I read and abstract the most important information about the worldview of the culture I am studying. Then, I begin making sketches for the module system that I will develop; this stage can take me two months. When I have the sketches, I start vectoring and classifying. Between vectoring the modules, illustrating letters and generating experiments, this stage can take me three months. I also make a manual to remember how I structured the system in that moment, because if I do it later, I will not remember it.

Currently, Visual Chronicles of the Abya Yala encompasses 124 experiments. Most of them are morphological analyses of archaeological pieces from the ancient cultures of Ecuador, from which a large number of modules have been obtained. I have taken some of these projects to conferences, and I have also uploaded some projects to Behance to share with the design community.

What is the relationship between cultural history and design, and why is it important to you? As I moved forward with my research, I realized that we do not know many things about the history of our original cultures. We are taught certain parts in school and college, but these are not enough to generate questions or interest. There are many nationalities that make up my country of Ecuador, and the people who make up my country have unique ways of seeing the world, which we must respect and protect. In the search for information for my master’s thesis, I began to learn about the Andean worldview, which I had never heard about in classrooms. It would have been important to learn about this worldview as children because we would have been wiser and more responsible about taking care of nature, and we would know how to apply the law of balance to the defense of the common good.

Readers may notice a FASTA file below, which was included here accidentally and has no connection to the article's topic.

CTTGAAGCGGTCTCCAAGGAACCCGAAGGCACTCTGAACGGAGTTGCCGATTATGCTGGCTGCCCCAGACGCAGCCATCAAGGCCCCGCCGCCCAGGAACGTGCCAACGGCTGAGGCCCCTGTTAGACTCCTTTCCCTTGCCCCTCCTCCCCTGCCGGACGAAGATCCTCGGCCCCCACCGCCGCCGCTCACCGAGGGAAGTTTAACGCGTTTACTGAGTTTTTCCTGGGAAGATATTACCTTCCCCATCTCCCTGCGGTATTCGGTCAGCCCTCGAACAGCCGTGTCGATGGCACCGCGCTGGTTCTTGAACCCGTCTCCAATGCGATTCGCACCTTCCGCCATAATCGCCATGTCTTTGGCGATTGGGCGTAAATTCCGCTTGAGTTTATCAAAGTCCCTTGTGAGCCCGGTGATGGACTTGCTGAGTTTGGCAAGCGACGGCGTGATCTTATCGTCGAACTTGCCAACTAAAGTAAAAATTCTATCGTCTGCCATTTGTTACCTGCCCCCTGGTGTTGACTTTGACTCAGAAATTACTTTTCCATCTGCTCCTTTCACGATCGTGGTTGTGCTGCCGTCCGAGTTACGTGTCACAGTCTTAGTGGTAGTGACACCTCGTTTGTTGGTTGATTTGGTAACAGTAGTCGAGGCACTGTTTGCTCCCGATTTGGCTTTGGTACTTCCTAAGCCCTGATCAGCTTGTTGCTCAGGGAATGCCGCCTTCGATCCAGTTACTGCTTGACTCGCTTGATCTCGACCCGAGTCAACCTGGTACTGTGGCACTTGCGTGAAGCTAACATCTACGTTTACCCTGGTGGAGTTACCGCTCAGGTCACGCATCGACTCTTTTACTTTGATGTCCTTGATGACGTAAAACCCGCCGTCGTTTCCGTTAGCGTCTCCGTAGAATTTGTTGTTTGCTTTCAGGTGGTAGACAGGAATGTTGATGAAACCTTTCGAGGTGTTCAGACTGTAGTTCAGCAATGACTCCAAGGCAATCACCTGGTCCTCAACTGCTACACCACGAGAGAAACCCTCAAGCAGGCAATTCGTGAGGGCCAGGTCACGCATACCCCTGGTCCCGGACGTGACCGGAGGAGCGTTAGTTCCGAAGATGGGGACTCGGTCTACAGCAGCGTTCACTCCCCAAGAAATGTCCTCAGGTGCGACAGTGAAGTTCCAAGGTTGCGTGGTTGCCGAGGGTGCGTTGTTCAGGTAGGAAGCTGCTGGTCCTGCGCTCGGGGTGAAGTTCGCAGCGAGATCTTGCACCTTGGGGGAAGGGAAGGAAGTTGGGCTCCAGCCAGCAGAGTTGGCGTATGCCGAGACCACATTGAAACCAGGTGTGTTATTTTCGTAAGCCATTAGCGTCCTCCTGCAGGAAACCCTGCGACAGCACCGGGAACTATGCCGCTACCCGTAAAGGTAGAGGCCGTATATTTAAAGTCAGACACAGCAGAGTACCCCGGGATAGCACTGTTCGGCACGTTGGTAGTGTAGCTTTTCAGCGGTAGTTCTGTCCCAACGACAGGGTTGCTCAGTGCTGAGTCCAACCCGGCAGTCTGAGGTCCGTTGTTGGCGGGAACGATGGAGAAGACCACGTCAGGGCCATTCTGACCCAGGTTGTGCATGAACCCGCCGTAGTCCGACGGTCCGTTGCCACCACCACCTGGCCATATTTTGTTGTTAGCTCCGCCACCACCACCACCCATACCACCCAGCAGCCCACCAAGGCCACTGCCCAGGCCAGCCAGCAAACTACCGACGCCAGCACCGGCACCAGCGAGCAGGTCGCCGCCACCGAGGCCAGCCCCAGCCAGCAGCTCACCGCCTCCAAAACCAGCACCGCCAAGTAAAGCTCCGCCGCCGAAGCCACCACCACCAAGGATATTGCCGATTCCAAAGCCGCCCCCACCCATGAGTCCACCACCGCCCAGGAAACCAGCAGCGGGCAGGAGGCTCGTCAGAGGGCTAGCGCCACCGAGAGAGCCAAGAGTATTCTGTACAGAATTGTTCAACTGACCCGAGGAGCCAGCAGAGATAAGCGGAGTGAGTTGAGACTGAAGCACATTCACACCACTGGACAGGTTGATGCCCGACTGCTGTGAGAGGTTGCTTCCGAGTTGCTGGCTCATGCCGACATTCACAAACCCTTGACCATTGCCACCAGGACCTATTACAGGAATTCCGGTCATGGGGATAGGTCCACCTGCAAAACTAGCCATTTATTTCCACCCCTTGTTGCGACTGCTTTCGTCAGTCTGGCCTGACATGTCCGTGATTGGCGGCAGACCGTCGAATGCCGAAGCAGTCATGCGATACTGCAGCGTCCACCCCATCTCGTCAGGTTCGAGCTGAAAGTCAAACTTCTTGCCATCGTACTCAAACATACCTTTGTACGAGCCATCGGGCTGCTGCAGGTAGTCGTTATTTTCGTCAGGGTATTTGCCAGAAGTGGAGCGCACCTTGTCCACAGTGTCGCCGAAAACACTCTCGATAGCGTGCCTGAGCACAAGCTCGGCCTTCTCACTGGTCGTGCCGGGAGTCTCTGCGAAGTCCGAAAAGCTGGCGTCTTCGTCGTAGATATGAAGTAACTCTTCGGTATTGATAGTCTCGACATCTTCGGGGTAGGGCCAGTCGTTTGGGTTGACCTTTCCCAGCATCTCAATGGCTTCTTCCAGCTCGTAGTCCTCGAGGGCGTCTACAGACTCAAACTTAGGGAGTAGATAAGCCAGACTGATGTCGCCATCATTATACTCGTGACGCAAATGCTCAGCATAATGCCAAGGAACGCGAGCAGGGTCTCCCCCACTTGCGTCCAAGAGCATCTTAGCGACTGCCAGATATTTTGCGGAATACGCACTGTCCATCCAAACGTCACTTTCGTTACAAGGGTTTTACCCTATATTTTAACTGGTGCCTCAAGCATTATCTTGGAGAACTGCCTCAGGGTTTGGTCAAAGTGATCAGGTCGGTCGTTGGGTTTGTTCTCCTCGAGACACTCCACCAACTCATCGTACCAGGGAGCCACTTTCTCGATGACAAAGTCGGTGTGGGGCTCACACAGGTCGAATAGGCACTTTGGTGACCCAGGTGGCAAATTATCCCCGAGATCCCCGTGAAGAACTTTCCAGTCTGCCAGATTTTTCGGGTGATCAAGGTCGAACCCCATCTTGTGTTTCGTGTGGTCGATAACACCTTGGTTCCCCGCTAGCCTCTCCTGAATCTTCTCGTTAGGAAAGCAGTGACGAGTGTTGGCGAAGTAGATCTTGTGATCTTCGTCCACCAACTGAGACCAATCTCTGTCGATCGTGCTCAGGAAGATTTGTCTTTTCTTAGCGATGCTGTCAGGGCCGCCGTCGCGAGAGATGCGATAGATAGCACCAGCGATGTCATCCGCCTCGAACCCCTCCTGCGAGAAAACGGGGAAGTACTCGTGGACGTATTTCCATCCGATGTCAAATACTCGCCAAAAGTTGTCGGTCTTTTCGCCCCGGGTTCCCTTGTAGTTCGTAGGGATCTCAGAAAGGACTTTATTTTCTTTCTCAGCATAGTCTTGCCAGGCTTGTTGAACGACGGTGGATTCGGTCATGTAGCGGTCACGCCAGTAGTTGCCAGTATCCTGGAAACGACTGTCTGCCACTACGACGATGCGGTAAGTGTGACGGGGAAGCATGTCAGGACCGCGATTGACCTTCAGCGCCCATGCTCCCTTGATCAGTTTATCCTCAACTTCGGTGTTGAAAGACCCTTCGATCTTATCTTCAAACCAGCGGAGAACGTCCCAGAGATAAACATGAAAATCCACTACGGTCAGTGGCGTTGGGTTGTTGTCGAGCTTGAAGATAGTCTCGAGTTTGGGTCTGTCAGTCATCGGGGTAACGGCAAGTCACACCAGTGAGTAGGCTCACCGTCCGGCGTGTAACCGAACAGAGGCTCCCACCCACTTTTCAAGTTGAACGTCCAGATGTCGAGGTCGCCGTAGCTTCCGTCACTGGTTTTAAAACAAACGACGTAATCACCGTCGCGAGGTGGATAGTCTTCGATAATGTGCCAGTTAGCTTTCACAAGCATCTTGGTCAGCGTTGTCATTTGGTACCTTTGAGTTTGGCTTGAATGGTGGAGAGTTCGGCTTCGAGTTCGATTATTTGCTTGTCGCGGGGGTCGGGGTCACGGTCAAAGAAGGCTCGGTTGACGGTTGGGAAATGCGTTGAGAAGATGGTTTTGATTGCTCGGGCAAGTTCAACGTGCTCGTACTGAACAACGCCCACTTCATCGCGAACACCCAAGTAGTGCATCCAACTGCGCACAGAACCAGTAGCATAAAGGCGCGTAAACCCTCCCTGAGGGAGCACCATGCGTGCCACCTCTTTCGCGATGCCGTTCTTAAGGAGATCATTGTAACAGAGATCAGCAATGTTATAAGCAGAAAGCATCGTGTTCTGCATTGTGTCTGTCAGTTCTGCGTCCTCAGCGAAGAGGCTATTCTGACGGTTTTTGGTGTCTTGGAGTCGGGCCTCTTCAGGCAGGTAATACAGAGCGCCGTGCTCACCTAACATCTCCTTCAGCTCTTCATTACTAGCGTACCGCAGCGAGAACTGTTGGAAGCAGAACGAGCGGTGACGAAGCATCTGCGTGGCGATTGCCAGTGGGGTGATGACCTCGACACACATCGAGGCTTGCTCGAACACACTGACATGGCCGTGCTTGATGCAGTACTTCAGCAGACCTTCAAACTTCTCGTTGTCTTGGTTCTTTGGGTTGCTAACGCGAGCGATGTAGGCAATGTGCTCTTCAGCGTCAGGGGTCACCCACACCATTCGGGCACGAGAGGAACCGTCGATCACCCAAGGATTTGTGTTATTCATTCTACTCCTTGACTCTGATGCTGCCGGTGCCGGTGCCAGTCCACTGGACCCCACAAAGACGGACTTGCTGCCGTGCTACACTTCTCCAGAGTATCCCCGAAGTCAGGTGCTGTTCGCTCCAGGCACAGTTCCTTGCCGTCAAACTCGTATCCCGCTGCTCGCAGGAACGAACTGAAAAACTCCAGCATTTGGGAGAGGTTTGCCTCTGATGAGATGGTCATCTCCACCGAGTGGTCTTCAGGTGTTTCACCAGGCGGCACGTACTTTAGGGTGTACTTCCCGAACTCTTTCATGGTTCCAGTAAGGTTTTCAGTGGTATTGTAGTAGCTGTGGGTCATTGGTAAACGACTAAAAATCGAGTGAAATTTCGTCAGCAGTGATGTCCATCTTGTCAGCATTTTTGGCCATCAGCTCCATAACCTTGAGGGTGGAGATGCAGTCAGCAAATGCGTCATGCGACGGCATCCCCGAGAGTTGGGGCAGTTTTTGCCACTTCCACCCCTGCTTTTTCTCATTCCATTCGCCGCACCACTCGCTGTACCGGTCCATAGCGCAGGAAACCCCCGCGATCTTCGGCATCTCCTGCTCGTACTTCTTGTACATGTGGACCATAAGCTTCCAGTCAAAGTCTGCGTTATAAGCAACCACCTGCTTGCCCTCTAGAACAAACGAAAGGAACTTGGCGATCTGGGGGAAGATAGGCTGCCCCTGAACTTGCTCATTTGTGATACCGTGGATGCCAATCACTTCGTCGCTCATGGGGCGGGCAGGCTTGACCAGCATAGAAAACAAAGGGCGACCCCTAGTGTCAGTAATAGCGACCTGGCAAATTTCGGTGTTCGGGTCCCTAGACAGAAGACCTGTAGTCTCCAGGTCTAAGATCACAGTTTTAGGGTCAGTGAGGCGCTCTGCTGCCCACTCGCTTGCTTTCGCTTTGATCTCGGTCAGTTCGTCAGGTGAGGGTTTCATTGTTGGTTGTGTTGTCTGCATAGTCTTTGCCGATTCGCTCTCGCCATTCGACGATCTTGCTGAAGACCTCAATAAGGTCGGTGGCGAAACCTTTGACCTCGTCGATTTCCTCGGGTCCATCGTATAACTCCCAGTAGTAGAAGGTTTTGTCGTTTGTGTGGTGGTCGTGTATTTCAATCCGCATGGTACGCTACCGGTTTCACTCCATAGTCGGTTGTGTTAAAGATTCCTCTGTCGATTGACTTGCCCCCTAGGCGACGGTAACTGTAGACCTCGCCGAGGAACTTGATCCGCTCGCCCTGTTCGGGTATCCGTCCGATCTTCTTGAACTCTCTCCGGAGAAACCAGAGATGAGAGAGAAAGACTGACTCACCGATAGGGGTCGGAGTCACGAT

How do your typographic experiments help your work evolve? My typographic experiments help me generate thousands of available resources to collaborate with other designers or artists. To try to create many experiments through generative design would take me months or years, but thanks to the use of processing, I can reduce time and see the results sooner, which keep me active, excited and engaged. Researching and experimenting are tasks that go hand in hand; without them, you can’t explore the skills you have as a designer.

Researching and experimenting are tasks that go hand in hand; without them, you can’t explore the skills you have as a designer.”

How do you hope designers use your typefaces? I am currently working on a pattern font to be commercialized through the Argentinian foundry Sudtipos at the end of 2020 or the beginning of 2021. I hope to help designers save time when they’re making patterns or carrying out visual identity projects, and fashion designers when they need to generate geometric patterns to go along with the theme of their collections.